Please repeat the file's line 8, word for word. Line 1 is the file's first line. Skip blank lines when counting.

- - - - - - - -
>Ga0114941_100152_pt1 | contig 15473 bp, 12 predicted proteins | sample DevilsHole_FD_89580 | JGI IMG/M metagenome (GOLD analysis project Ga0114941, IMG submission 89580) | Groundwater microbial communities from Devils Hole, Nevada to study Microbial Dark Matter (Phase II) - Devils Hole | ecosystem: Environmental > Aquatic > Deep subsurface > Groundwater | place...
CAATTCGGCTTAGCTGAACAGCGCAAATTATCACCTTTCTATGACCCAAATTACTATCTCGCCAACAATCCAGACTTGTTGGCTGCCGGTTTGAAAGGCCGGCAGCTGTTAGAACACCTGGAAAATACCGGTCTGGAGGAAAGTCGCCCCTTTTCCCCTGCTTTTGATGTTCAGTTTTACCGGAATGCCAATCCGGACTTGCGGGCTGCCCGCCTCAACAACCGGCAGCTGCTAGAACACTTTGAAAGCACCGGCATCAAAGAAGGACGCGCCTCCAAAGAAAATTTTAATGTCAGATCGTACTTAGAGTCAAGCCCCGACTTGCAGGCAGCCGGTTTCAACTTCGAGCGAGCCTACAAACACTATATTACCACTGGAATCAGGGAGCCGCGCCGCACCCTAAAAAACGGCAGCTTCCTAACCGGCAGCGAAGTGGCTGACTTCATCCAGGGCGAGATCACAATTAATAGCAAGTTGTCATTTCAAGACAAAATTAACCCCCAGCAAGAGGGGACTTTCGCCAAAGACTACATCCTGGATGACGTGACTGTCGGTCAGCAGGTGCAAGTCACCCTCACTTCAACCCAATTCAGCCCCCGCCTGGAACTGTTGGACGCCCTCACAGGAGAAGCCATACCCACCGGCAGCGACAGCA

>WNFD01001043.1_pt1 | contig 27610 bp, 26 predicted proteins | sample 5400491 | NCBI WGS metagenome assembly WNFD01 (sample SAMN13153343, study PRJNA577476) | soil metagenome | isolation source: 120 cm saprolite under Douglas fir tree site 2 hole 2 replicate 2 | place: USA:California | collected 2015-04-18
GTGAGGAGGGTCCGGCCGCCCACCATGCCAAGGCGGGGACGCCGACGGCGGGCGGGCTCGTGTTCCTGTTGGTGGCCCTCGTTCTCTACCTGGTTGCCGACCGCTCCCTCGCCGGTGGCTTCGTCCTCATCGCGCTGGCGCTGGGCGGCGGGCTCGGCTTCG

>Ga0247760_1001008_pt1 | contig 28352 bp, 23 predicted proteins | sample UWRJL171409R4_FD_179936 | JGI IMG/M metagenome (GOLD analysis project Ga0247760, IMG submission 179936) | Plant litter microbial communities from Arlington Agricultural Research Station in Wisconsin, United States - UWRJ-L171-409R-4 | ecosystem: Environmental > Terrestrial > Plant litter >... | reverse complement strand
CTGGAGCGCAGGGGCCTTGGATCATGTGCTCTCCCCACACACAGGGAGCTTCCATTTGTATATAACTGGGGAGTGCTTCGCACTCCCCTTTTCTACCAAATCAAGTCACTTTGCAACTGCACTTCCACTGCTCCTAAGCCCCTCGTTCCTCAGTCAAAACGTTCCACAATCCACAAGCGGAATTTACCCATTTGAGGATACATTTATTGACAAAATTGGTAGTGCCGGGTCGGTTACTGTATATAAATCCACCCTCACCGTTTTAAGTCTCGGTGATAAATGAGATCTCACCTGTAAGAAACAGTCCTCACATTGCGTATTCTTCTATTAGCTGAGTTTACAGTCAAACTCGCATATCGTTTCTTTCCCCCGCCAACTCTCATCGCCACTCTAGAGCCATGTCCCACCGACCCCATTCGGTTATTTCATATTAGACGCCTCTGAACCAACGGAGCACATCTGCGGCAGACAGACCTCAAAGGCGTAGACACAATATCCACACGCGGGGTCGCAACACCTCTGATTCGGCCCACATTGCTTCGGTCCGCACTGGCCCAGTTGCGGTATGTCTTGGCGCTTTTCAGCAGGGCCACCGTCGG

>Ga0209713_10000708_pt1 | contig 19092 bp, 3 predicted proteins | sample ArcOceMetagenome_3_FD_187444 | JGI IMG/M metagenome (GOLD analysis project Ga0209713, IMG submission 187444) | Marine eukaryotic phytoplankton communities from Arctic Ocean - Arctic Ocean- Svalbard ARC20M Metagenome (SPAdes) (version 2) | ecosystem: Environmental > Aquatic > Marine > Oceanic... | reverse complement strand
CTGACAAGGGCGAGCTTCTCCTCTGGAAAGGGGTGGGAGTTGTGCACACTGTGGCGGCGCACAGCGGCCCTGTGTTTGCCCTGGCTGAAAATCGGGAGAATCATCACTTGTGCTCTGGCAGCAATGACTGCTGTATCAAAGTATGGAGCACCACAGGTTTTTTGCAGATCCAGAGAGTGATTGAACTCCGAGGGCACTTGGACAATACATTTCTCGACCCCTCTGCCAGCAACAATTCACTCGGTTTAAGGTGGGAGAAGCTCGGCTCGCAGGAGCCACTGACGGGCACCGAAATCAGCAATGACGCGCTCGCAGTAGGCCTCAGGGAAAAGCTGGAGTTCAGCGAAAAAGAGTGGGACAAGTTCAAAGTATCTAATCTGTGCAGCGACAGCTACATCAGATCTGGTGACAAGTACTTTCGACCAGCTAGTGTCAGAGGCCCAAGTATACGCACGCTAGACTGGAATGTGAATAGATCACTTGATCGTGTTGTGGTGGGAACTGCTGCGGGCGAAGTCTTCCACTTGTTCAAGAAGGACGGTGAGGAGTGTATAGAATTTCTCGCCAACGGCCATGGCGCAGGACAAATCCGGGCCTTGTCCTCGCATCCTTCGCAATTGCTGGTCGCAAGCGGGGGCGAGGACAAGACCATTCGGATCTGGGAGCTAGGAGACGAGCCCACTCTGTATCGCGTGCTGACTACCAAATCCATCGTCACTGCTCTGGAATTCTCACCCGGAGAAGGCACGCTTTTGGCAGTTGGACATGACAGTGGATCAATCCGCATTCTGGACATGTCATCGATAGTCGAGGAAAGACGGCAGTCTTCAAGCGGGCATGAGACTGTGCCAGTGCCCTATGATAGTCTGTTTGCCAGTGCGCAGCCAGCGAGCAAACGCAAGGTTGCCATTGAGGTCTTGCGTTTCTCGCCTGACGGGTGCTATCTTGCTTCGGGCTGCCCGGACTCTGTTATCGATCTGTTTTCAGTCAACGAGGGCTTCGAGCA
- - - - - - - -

CTGACAAGGGCGAGCTTCTCCTCTGGAAAGGGGTGGGAGTTGTGCACACTGTGGCGGCGCACAGCGGCCCTGTGTTTGCCCTGGCTGAAAATCGGGAGAATCATCACTTGTGCTCTGGCAGCAATGACTGCTGTATCAAAGTATGGAGCACCACAGGTTTTTTGCAGATCCAGAGAGTGATTGAACTCCGAGGGCACTTGGACAATACATTTCTCGACCCCTCTGCCAGCAACAATTCACTCGGTTTAAGGTGGGAGAAGCTCGGCTCGCAGGAGCCACTGACGGGCACCGAAATCAGCAATGACGCGCTCGCAGTAGGCCTCAGGGAAAAGCTGGAGTTCAGCGAAAAAGAGTGGGACAAGTTCAAAGTATCTAATCTGTGCAGCGACAGCTACATCAGATCTGGTGACAAGTACTTTCGACCAGCTAGTGTCAGAGGCCCAAGTATACGCACGCTAGACTGGAATGTGAATAGATCACTTGATCGTGTTGTGGTGGGAACTGCTGCGGGCGAAGTCTTCCACTTGTTCAAGAAGGACGGTGAGGAGTGTATAGAATTTCTCGCCAACGGCCATGGCGCAGGACAAATCCGGGCCTTGTCCTCGCATCCTTCGCAATTGCTGGTCGCAAGCGGGGGCGAGGACAAGACCATTCGGATCTGGGAGCTAGGAGACGAGCCCACTCTGTATCGCGTGCTGACTACCAAATCCATCGTCACTGCTCTGGAATTCTCACCCGGAGAAGGCACGCTTTTGGCAGTTGGACATGACAGTGGATCAATCCGCATTCTGGACATGTCATCGATAGTCGAGGAAAGACGGCAGTCTTCAAGCGGGCATGAGACTGTGCCAGTGCCCTATGATAGTCTGTTTGCCAGTGCGCAGCCAGCGAGCAAACGCAAGGTTGCCATTGAGGTCTTGCGTTTCTCGCCTGACGGGTGCTATCTTGCTTCGGGCTGCCCGGACTCTGTTATCGATCTGTTTTCAGTCAACGAGGGCTTCGAGCA